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Breaking Out of the Silence

Advances in ovarian cancer gain ground. 

BY Renée Twombly
PUBLISHED March 02, 2011

Ovarian cancer has long been known as a silent killer; for the most common form of the disease, symptoms and diagnosis usually occur only at an advanced stage when treatment is rarely curative. It is equally quiet on another front—historically, there have been few headlines extolling breakthroughs in the treatment of this most lethal of gynecological cancers.

But today, the physicians and researchers who treat and study ovarian cancer are anything but silent. They see a revolution taking place in the understanding of ovarian cancer.

Scientists are learning that ovarian cancers differ widely from each other—some even look like kidney or colon cancer—and that many may not have even originated in the ovary, which now gives them new leads on how ovarian cancer may develop. New methods to screen for the cancer are being tested, as are methods to classify individual tumors, and targeted therapies are now being examined in ovarian cancer patients, with encouraging results.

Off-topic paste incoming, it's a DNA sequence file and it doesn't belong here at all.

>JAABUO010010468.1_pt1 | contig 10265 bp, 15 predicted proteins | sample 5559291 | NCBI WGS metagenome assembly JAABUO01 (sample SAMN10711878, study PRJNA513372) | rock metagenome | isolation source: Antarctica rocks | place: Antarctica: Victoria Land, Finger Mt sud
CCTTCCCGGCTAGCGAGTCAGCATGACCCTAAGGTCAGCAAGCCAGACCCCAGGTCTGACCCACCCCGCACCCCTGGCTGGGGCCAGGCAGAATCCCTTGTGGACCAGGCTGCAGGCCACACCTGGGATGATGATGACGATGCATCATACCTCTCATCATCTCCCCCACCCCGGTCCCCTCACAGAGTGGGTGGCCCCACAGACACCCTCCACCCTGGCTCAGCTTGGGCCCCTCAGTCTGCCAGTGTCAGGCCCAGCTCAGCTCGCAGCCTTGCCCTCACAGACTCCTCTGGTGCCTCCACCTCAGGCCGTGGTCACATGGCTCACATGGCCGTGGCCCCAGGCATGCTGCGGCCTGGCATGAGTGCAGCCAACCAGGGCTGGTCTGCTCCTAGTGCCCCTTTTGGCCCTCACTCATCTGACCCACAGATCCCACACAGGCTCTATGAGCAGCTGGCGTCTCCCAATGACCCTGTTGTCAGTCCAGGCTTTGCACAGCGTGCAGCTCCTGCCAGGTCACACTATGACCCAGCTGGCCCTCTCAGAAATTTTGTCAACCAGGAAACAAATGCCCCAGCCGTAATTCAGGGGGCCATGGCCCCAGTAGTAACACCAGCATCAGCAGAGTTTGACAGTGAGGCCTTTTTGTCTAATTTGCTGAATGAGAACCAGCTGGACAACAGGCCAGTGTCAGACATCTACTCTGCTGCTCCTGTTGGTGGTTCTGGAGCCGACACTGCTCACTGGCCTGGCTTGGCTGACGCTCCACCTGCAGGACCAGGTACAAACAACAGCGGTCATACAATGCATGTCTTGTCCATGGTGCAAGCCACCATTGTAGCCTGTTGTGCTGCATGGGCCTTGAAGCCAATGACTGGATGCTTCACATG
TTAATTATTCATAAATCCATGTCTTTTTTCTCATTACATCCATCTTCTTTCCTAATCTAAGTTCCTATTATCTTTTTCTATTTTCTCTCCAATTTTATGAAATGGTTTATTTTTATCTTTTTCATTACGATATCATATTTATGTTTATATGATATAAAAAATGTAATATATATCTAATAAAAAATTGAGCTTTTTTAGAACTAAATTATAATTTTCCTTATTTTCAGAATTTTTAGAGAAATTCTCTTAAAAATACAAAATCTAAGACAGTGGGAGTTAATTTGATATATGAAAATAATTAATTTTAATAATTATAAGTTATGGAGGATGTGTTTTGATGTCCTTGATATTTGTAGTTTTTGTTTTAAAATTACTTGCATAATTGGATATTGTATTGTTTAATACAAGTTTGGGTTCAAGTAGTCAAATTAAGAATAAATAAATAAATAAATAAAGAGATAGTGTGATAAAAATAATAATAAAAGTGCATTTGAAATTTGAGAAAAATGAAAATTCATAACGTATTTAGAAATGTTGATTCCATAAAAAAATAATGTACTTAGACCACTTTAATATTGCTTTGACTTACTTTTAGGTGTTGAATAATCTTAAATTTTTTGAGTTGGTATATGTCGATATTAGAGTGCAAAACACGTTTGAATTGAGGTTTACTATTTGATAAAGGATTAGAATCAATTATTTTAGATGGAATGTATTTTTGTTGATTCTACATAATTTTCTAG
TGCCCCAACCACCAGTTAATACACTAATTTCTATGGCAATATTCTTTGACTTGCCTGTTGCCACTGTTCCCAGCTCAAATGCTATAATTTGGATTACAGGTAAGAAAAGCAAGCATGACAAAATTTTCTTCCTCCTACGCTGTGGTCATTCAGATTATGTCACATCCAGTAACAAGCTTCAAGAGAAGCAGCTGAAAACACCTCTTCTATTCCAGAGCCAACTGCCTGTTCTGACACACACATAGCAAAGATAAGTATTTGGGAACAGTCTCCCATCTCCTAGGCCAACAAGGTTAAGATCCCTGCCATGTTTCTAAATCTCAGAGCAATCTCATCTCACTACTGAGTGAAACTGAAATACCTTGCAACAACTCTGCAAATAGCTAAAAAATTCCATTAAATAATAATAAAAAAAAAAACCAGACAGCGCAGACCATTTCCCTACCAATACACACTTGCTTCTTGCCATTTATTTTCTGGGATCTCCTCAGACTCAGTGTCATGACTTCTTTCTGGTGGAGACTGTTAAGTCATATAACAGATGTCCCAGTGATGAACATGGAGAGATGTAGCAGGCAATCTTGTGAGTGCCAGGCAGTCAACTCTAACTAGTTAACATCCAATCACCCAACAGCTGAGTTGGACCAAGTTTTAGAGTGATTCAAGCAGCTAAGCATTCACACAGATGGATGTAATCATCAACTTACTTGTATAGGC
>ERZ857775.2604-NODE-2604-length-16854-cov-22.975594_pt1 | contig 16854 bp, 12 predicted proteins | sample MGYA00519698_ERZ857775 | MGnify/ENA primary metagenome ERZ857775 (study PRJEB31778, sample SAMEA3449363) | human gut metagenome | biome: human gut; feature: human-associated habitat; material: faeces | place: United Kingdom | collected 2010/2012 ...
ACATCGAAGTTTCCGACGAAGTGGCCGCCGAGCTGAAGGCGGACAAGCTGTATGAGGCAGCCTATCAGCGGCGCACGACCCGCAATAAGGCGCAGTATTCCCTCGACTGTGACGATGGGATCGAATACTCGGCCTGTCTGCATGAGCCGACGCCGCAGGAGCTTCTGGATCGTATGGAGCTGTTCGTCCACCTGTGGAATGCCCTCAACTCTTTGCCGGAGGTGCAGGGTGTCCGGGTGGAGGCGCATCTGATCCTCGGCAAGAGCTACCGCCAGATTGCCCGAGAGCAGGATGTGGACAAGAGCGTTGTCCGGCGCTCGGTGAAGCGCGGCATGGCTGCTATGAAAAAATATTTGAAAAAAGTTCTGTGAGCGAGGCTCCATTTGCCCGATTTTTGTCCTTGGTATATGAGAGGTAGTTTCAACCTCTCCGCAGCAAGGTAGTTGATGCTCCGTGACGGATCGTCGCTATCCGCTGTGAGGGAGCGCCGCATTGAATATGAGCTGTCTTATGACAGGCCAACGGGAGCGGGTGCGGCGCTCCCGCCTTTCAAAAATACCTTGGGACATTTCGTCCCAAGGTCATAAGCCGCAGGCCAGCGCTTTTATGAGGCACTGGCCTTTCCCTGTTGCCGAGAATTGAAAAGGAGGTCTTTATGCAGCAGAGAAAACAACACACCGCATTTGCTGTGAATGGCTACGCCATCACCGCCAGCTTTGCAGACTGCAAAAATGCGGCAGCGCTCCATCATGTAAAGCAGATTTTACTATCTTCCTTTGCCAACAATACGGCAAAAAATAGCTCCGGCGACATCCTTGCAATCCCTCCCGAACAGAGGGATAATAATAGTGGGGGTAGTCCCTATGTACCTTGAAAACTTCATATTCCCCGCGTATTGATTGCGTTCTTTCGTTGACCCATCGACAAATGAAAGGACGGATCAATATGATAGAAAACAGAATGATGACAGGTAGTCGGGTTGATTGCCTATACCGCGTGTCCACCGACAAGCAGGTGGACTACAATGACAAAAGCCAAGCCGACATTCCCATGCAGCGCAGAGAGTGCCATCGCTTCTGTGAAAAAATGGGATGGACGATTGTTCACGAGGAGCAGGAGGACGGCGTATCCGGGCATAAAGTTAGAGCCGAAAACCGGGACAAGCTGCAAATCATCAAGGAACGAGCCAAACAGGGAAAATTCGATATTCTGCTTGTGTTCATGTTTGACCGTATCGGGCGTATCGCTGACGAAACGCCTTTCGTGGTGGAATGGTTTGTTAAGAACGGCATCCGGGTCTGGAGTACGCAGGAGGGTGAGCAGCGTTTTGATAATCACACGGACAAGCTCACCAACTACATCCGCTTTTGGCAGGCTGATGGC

Combine these advances with continuing improvement in management of the disease, “and this is a very, very exciting time in the field of ovarian cancer,” says Beth Karlan, MD, director of gynecologic oncology at the Women’s Cancer Research Institute at Cedars-Sinai Medical Center in Los Angeles. “It is a changing landscape—one that offers a lot of promise.”

To understand the changing landscape ovarian cancer represents to Karlan and her colleagues, you only need to talk to Annette Leal Mattern.

She is atypical in many ways for an ovarian cancer patient—she has a rare subtype of ovarian cancer (granulosa cell) and has been living with the disease for 24 years, which is much longer than most. But she also represents the classic ovarian cancer patient: “Lots of recurrences, lots of surgery, ugly chemo, just about everything medicine has come up with to keep my disease at bay,” she says.